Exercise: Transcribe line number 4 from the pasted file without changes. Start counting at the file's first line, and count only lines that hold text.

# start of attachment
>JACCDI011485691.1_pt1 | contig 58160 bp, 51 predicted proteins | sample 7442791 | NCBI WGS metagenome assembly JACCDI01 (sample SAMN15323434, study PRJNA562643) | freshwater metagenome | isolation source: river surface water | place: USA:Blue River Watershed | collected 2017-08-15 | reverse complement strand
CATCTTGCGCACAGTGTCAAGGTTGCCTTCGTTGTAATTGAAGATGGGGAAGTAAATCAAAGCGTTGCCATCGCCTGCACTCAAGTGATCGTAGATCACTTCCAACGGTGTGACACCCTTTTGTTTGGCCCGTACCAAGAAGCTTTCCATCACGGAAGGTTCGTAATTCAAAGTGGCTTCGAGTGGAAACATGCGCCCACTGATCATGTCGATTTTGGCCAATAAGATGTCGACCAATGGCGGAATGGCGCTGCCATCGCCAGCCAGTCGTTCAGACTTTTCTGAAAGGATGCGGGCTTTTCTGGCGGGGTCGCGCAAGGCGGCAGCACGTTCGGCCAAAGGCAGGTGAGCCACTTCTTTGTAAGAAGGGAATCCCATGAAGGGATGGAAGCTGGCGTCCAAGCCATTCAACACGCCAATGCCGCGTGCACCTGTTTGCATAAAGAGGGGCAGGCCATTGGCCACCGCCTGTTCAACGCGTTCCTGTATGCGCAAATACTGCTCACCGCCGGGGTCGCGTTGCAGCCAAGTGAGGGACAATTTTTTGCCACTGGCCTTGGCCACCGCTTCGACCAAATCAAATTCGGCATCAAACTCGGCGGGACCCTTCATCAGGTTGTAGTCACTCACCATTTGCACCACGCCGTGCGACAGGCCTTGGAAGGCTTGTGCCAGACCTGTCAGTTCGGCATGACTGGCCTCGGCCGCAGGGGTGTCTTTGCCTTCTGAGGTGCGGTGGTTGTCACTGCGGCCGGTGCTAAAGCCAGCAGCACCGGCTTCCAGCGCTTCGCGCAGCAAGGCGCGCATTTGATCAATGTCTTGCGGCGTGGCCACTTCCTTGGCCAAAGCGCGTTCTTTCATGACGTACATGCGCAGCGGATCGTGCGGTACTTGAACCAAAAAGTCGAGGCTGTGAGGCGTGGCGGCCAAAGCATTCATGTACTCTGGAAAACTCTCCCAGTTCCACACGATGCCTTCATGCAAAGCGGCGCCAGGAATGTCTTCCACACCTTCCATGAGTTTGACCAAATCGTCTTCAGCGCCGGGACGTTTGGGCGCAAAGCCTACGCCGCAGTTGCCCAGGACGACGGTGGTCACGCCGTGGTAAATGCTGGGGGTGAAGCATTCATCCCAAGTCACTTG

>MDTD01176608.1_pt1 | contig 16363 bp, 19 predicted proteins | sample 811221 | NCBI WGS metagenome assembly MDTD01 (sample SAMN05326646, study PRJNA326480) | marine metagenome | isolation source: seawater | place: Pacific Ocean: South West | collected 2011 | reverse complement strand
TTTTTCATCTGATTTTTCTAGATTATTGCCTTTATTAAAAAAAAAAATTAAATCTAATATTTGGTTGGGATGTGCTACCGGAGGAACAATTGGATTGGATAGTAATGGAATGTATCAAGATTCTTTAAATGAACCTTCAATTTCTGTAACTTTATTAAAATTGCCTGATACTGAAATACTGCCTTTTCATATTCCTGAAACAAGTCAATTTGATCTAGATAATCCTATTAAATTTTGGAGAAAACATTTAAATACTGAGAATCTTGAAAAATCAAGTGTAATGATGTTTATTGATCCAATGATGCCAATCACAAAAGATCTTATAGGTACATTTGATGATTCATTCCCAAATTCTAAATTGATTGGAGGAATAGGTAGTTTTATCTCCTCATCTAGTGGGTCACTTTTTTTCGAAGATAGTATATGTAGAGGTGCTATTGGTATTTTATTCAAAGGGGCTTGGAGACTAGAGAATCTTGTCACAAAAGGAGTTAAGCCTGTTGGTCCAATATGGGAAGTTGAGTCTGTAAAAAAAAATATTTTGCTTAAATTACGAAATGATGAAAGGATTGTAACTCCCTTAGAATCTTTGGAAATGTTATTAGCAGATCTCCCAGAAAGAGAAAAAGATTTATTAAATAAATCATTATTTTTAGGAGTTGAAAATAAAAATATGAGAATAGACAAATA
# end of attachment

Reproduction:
TTTTTCATCTGATTTTTCTAGATTATTGCCTTTATTAAAAAAAAAAATTAAATCTAATATTTGGTTGGGATGTGCTACCGGAGGAACAATTGGATTGGATAGTAATGGAATGTATCAAGATTCTTTAAATGAACCTTCAATTTCTGTAACTTTATTAAAATTGCCTGATACTGAAATACTGCCTTTTCATATTCCTGAAACAAGTCAATTTGATCTAGATAATCCTATTAAATTTTGGAGAAAACATTTAAATACTGAGAATCTTGAAAAATCAAGTGTAATGATGTTTATTGATCCAATGATGCCAATCACAAAAGATCTTATAGGTACATTTGATGATTCATTCCCAAATTCTAAATTGATTGGAGGAATAGGTAGTTTTATCTCCTCATCTAGTGGGTCACTTTTTTTCGAAGATAGTATATGTAGAGGTGCTATTGGTATTTTATTCAAAGGGGCTTGGAGACTAGAGAATCTTGTCACAAAAGGAGTTAAGCCTGTTGGTCCAATATGGGAAGTTGAGTCTGTAAAAAAAAATATTTTGCTTAAATTACGAAATGATGAAAGGATTGTAACTCCCTTAGAATCTTTGGAAATGTTATTAGCAGATCTCCCAGAAAGAGAAAAAGATTTATTAAATAAATCATTATTTTTAGGAGTTGAAAATAAAAATATGAGAATAGACAAATA